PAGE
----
8 Times Greek Gods Were Super Creepy in Art

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Stories January 29, 2019 8 Times Greek Gods Were Super Creepy in Art

Most of the time, artwork depicting ancient Greek gods and goddess is a beautiful and powerful representation of their strengths and stories. But sometimes an artist will miss the mark and make their paintings look less like “Greek God!” and more like “Eek! God!”

Let’s take a look. 

Apollo and Marsyas

Carpioni, Giulio (1613)

Apollo was the Greek god of music, poetry, art, and, apparently, being a creep. After challenging satyr Marsyas to a musical duel, Apollo stacked the judging deck with muses, won, and…


Creep Level: Game of Thrones

The Abduction of Ganymede

Rembrandt (1635)

Sure, future Greek hero Ganymedes may be getting kidnapped by Zeus (in the form of an eagle) in this painting, but look at that face.

No wonder you were kidnapped.

Creep Level: Baby Creep

Neptune and Amphitrite

Here we see Neptune, the Roman version of the Greek god Poseidon, and Amphitrite, the Greek version of the Roman goddess Salacia, surrounded by the ornaments of their sea kingdom. She’s got her arm around him but seems to be averting her eyes because…

Jacob de Gheyn II  (circa 1565–1629)

…he’s looking at her like this!

He may be ripped but he’s got the steely glare of a subway catcaller. Plus his hands look like this:


Creep Level: Uncle you only see at Thanksgiving who always wants you to sit on his lap

Ludovisi Dionysus

2nd Century AD

In this sculpture, Dionysus, Greek god of wine and fertility, looks like the kind of guy who’s always asking if you bought your tickets to the gun show.

That’s the cocked hip of a man who likes his lovers like he likes his wine: abundant.

Creep Level: Tech bro whose family owns a winery

The Fight Between Mars and Minerva

Jacques-Louis David  (1748–1825)

Mars and Minerva are the Roman counterparts of the Greek gods Ares and Athena, and boy, did these two hate each other. Both gods of war, this painting shows Ares surrendering to Athena, the only warrior who could best him.

And he’s not happy about it.

Creep Level: Guy who pretends not to be pissed when his girlfriend beats him in a video game

Crowned by Apollo

Marcantonio Pasqualini (1614–1691)

Here’s another Apollo, in all his naked glory, crowning a frightening-looking male soprano named Pasqualini. And oh, look:

There’s Marsyas freaking out about his future flaying.

While Apollo just goes on about his day. Naked, did we mention?

Creep Level: Guys who man spread in towels

Athena Scorning the Advances of Hephaestus

Paris Bordone (between c. 1555 and c. 1560)

In this painting, you can just tell the creepiness of Hephaestus, Greek god of blacksmiths and craftsmen, by looking at Athena’s face.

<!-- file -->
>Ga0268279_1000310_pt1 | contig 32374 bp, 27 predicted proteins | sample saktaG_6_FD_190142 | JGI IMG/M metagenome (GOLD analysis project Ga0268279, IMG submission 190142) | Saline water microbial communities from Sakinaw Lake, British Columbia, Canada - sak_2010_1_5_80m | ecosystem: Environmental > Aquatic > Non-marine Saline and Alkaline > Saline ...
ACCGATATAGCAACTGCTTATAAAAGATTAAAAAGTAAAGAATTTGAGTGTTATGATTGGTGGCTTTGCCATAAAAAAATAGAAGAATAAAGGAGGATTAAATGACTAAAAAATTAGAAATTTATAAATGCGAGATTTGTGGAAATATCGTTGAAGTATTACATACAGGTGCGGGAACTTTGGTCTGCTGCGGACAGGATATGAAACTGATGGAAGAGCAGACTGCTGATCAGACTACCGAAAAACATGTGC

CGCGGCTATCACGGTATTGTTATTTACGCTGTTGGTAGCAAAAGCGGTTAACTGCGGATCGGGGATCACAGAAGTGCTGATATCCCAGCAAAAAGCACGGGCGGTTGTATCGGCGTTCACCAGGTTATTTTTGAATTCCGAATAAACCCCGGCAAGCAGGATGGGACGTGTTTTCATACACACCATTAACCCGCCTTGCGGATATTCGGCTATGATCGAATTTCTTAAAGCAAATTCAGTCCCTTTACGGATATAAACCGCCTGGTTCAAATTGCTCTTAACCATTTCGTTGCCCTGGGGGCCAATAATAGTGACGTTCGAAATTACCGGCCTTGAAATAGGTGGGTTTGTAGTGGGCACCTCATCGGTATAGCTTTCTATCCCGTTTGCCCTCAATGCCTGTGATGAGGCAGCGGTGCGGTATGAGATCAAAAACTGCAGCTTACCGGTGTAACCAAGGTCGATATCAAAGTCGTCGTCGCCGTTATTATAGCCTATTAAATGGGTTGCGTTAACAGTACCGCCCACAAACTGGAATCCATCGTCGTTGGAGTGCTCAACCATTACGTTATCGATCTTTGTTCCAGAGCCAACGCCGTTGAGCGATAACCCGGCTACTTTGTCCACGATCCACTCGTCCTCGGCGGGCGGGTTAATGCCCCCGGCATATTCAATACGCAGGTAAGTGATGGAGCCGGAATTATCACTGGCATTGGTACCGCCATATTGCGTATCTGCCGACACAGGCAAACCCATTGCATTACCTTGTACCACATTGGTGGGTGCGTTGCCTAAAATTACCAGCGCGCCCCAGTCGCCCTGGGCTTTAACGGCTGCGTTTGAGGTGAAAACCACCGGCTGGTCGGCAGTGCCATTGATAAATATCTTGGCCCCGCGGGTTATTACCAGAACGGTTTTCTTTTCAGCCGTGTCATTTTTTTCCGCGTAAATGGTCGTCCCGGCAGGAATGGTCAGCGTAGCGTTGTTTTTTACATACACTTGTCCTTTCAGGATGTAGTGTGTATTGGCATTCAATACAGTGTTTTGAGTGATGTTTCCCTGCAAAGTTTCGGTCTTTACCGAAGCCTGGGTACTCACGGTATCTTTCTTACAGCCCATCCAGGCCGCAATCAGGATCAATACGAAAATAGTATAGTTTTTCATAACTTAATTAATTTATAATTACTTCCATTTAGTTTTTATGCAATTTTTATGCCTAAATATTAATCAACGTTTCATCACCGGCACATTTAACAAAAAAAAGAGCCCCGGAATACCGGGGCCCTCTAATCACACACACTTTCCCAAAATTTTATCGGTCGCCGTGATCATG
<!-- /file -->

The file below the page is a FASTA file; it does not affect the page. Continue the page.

Get off me, bro! In many stories, Athena’s spurning of Hephaestus’ advances causes him to ejaculate on her leg, impregnating another woman. If that’s not creepy, nothing is.

Creep Level: Duh

Rape of Europa

Titian (1562)

You may think we added this painting by mistake. After all, it looks like there are no creepy Greek gods in this painting!

But look again!

The creepy eyes of that bull-devil are those of the mighty Zeus himself who, according to myth, changed himself into a bull to kidnap poor Europa.

Creep Level: Midnight

Thankfully, none of these creeps can jump out of the paintings and creep you out IRL. Probably. Best stay out of museums after dark, just in case…

Notes & Citations 📌

  • College of Arts & Science. (2018). Athena Scorning the Advances of Hephaestus. https://maa.missouri.edu/media-gallery/detail/78/379
  • Kren, E. (1996). Neptune and Amphitrite. https://www.wga.hu/html_m/g/gheyn/neptune.html
  • Marx, D. (1996). Apollo and Marsyas. https://www.wga.hu/html_m/c/carpioni/marsyas.html
  • Marx, D. (1996). The Combat of Mars and Minerva. https://www.wga.hu/html_m/d/david_j/1/103david.html
  • The Met. (2000-2018). Marcantonio Pasqualini (1614–1691) Crowned by Apollo. https://www.metmuseum.org/toah/works-of-art/1981.317/
  • Nguyen, M. (2006, September). The Dionysus of the Palazzo Altemps, Rome. https://en.wikipedia.org/wiki/Ludovisi_Dionysus#/media/File:Dionysos_satyr_Altemps_Inv8606.jpg
  • Staatliche Kunstsammlungen Dresden. (2018, April 27th). The Rape of Ganymede. http://www.rembrandtdatabase.org/Rembrandt/painting/47377/the-rape-of-ganymede
  • Titian. (2011). Rape of Europa, 1559-62 by Titian. http://www.titian.org/rape-of-europa.jsp
written with 💖 by Kayla Mahoney

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